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Post-Process the Solution

To calculate the stress and strain components, click on Strain, Stress under Post-Process.

Plot σxx

In the Plotting menu, select Stress (xx).

We expect a pure bending stress in the central region between the two applied forces. The stress is tensile on the bottom surface and compressive on the top surface as expected. Elementary beam theory predicts the bending stress as σxx =My/I. Here

M = 4000*0.1 = 400 N m

I =bh3/12 =(1)*(0.05)3/12 = 1.04e-5 m4 (assuming unit thickness in the z direction)

For this geometry, we expect the neutral axis to be at y =h/2 =0.025 m. So the max value of σxx= M*(h/2)/I = 9.6e5 Pa. This is reasonably close to both the maximum value of tensile and compressive stresses from the computational solution. We have a relatively stubby beam; the agreement with beam theory should improve as the length/height ratio of the beam is increased. Also, the FEA solution perhaps can be made more accurate by refining the mesh. This is left as an exercise to the reader.

Plot Isochromatic Fringes

In the Post-Process menu, select Isochromatic Fringes. This calculates the fringes. To plot the fringes, select Isochromatic Fringes in the Plotting menu. For the number of fringes, enter 5.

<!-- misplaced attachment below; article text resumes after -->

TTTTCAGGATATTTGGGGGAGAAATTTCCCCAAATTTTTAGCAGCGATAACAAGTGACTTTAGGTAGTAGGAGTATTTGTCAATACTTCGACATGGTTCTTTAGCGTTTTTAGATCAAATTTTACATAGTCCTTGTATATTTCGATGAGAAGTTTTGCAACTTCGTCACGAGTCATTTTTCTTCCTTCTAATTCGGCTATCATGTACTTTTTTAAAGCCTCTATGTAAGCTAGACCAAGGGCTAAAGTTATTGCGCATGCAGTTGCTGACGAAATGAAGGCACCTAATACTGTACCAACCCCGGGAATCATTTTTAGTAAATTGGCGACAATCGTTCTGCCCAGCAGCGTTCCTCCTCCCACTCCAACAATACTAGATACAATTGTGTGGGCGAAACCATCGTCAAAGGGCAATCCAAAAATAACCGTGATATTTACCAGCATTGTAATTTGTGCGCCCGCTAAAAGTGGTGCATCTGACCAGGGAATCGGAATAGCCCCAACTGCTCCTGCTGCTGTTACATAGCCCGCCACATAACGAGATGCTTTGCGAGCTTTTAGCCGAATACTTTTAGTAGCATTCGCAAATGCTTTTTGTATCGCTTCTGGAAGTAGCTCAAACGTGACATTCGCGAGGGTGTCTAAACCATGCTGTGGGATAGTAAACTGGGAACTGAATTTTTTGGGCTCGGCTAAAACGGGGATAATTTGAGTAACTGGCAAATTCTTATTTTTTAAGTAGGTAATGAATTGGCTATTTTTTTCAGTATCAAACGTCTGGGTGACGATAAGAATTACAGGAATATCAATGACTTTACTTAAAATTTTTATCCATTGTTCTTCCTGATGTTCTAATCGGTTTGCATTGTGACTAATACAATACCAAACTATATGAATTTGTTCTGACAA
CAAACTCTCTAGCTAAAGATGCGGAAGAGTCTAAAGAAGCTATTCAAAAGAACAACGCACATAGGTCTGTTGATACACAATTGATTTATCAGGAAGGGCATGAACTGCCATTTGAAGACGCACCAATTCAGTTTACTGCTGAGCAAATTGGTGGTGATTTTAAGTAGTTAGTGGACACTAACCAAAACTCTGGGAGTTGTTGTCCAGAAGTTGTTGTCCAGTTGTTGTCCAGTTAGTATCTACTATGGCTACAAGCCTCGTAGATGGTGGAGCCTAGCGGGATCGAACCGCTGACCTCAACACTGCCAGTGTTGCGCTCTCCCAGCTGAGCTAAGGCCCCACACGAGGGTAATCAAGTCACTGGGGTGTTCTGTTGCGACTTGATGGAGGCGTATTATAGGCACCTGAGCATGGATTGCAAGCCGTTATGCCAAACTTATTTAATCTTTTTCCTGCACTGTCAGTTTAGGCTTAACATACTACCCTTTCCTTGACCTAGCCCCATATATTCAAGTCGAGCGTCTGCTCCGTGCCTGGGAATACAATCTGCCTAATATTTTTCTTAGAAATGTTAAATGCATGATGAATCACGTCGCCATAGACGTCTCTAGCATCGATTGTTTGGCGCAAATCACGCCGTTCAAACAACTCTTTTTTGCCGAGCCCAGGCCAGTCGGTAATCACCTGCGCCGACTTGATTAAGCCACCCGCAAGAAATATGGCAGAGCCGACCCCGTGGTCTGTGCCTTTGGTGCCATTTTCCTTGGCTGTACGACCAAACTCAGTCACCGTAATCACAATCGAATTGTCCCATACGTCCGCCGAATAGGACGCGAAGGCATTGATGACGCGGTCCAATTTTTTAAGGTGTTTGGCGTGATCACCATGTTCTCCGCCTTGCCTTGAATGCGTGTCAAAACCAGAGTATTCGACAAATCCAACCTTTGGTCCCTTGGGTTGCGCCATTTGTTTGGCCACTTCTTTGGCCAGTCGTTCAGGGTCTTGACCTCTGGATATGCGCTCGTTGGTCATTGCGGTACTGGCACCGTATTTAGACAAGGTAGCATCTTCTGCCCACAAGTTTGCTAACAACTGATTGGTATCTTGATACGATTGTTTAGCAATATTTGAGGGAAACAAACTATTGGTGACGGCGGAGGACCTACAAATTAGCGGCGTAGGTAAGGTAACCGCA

Since elementary beam theory predicts that the bending stress is proportional to y for constant bending moment, we expect lines of constant y in the middle region to have the same bending stress. This is confirmed by the horizontal fringes in this region. Note that in the vicinity of the applied point forces, the fringes become horizontal bands in a distance that is much less than the beam height. This indicates that the effect of the applied forces is very localized. Thus, the stresses in the pure bending region are insensitive to how the applied moment is produced; the bending stresses will not change if one replaced the current loading with a statically equivalent case that produced the same bending moment in this region.

Export Data

To save all the data in the workspace, select Workspace in the Export menu. Specify beam.mat as the filename and click OK.

This brings us to the end of this exercise. Goodbye!

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